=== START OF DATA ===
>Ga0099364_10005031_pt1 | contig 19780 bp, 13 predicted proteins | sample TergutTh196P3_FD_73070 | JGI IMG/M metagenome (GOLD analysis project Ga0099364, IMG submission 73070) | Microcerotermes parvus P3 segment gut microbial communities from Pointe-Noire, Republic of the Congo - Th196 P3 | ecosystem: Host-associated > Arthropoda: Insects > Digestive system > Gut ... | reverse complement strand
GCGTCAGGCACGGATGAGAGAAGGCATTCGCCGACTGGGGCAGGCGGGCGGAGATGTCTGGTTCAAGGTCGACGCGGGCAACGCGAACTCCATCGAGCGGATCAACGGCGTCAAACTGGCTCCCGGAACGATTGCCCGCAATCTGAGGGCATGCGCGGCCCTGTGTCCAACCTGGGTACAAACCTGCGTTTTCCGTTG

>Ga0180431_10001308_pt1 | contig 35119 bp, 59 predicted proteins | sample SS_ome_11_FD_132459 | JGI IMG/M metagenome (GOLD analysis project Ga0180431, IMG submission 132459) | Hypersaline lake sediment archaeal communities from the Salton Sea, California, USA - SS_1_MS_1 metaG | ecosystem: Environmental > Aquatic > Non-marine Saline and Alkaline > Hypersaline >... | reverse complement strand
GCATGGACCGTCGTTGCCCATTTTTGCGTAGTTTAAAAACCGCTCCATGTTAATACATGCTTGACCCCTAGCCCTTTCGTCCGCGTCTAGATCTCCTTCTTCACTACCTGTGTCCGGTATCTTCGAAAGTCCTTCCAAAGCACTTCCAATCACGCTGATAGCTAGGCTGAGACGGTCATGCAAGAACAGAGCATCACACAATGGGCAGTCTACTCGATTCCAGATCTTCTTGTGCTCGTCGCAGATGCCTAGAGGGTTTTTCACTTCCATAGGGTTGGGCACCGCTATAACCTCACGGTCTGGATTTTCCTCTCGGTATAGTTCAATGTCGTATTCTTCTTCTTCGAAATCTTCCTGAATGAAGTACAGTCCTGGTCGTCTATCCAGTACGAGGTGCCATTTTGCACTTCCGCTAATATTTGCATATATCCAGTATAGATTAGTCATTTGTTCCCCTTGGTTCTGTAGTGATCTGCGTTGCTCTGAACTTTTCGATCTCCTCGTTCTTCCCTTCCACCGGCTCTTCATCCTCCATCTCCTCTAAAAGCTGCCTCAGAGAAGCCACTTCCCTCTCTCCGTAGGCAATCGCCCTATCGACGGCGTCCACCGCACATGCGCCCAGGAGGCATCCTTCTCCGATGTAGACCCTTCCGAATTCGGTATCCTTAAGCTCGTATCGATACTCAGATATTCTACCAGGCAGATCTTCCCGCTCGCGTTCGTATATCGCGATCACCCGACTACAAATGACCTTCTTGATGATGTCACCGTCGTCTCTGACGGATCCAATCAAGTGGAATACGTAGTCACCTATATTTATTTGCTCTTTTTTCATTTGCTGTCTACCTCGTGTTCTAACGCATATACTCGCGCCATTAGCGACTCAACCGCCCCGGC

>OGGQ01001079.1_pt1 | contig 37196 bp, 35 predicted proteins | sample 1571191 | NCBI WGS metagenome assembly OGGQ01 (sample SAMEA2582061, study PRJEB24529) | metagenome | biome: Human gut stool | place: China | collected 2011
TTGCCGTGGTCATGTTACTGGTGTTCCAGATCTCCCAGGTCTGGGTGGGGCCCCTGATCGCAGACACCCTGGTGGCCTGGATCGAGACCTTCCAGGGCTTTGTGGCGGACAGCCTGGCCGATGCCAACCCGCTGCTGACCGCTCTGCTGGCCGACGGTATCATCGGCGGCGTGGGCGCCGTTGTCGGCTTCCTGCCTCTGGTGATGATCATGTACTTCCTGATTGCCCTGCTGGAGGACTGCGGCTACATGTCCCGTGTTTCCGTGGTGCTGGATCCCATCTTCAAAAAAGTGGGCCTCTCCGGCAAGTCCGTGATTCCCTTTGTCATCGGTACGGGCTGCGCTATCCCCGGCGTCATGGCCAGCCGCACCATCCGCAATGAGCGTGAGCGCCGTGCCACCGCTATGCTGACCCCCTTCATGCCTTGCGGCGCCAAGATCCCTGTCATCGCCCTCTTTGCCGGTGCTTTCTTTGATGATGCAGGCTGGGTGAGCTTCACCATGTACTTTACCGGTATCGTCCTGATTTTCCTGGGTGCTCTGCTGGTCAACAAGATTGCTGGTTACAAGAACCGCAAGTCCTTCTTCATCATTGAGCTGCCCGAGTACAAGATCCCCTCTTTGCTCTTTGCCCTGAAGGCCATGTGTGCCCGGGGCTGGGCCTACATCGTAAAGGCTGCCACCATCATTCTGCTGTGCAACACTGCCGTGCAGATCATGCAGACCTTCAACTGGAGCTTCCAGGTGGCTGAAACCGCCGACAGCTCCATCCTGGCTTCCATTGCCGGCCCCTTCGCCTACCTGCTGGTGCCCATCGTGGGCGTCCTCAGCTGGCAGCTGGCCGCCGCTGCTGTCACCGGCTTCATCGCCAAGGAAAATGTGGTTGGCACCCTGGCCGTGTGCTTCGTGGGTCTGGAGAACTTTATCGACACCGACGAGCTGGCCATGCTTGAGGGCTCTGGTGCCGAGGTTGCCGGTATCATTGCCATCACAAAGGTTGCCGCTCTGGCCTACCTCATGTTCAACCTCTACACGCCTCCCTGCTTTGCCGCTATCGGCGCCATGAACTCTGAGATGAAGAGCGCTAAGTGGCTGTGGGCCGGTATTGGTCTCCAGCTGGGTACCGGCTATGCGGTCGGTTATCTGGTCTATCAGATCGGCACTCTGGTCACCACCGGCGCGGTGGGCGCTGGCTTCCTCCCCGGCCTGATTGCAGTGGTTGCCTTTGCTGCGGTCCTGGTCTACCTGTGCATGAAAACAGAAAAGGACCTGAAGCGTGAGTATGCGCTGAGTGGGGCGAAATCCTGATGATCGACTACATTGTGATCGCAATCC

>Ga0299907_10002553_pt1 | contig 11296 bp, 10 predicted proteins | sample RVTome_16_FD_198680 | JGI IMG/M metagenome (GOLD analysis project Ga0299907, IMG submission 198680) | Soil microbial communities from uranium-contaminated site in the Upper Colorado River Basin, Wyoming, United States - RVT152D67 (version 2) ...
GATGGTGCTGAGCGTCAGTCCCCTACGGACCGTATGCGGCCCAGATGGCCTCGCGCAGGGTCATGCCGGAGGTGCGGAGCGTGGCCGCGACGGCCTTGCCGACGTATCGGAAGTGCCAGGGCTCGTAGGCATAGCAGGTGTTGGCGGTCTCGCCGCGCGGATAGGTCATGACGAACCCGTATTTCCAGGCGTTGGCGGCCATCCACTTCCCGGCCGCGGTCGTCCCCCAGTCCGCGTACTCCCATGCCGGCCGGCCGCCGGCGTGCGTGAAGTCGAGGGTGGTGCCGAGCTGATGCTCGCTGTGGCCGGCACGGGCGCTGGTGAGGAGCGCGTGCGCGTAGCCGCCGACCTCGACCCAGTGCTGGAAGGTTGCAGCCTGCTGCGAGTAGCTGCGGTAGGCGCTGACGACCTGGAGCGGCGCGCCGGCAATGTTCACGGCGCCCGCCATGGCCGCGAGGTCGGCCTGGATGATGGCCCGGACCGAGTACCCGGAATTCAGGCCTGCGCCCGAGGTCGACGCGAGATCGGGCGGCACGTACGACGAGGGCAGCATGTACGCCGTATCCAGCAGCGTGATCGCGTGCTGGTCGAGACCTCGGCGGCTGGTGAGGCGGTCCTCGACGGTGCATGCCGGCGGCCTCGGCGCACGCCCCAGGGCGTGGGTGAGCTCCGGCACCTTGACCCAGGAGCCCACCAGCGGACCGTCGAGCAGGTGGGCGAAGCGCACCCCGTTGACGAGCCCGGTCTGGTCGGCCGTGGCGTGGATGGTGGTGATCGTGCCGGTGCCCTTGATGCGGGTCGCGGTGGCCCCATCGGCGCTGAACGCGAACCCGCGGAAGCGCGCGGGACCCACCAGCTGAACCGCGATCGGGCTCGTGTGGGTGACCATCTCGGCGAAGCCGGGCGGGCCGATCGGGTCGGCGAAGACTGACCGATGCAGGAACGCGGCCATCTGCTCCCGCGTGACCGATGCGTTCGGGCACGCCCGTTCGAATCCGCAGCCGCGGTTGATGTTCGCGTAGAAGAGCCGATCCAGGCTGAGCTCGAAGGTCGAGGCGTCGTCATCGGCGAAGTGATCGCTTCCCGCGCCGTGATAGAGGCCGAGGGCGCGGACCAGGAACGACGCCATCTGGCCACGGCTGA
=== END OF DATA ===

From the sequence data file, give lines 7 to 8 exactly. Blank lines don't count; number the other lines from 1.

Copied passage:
>Ga0299907_10002553_pt1 | contig 11296 bp, 10 predicted proteins | sample RVTome_16_FD_198680 | JGI IMG/M metagenome (GOLD analysis project Ga0299907, IMG submission 198680) | Soil microbial communities from uranium-contaminated site in the Upper Colorado River Basin, Wyoming, United States - RVT152D67 (version 2) ...
GATGGTGCTGAGCGTCAGTCCCCTACGGACCGTATGCGGCCCAGATGGCCTCGCGCAGGGTCATGCCGGAGGTGCGGAGCGTGGCCGCGACGGCCTTGCCGACGTATCGGAAGTGCCAGGGCTCGTAGGCATAGCAGGTGTTGGCGGTCTCGCCGCGCGGATAGGTCATGACGAACCCGTATTTCCAGGCGTTGGCGGCCATCCACTTCCCGGCCGCGGTCGTCCCCCAGTCCGCGTACTCCCATGCCGGCCGGCCGCCGGCGTGCGTGAAGTCGAGGGTGGTGCCGAGCTGATGCTCGCTGTGGCCGGCACGGGCGCTGGTGAGGAGCGCGTGCGCGTAGCCGCCGACCTCGACCCAGTGCTGGAAGGTTGCAGCCTGCTGCGAGTAGCTGCGGTAGGCGCTGACGACCTGGAGCGGCGCGCCGGCAATGTTCACGGCGCCCGCCATGGCCGCGAGGTCGGCCTGGATGATGGCCCGGACCGAGTACCCGGAATTCAGGCCTGCGCCCGAGGTCGACGCGAGATCGGGCGGCACGTACGACGAGGGCAGCATGTACGCCGTATCCAGCAGCGTGATCGCGTGCTGGTCGAGACCTCGGCGGCTGGTGAGGCGGTCCTCGACGGTGCATGCCGGCGGCCTCGGCGCACGCCCCAGGGCGTGGGTGAGCTCCGGCACCTTGACCCAGGAGCCCACCAGCGGACCGTCGAGCAGGTGGGCGAAGCGCACCCCGTTGACGAGCCCGGTCTGGTCGGCCGTGGCGTGGATGGTGGTGATCGTGCCGGTGCCCTTGATGCGGGTCGCGGTGGCCCCATCGGCGCTGAACGCGAACCCGCGGAAGCGCGCGGGACCCACCAGCTGAACCGCGATCGGGCTCGTGTGGGTGACCATCTCGGCGAAGCCGGGCGGGCCGATCGGGTCGGCGAAGACTGACCGATGCAGGAACGCGGCCATCTGCTCCCGCGTGACCGATGCGTTCGGGCACGCCCGTTCGAATCCGCAGCCGCGGTTGATGTTCGCGTAGAAGAGCCGATCCAGGCTGAGCTCGAAGGTCGAGGCGTCGTCATCGGCGAAGTGATCGCTTCCCGCGCCGTGATAGAGGCCGAGGGCGCGGACCAGGAACGACGCCATCTGGCCACGGCTGA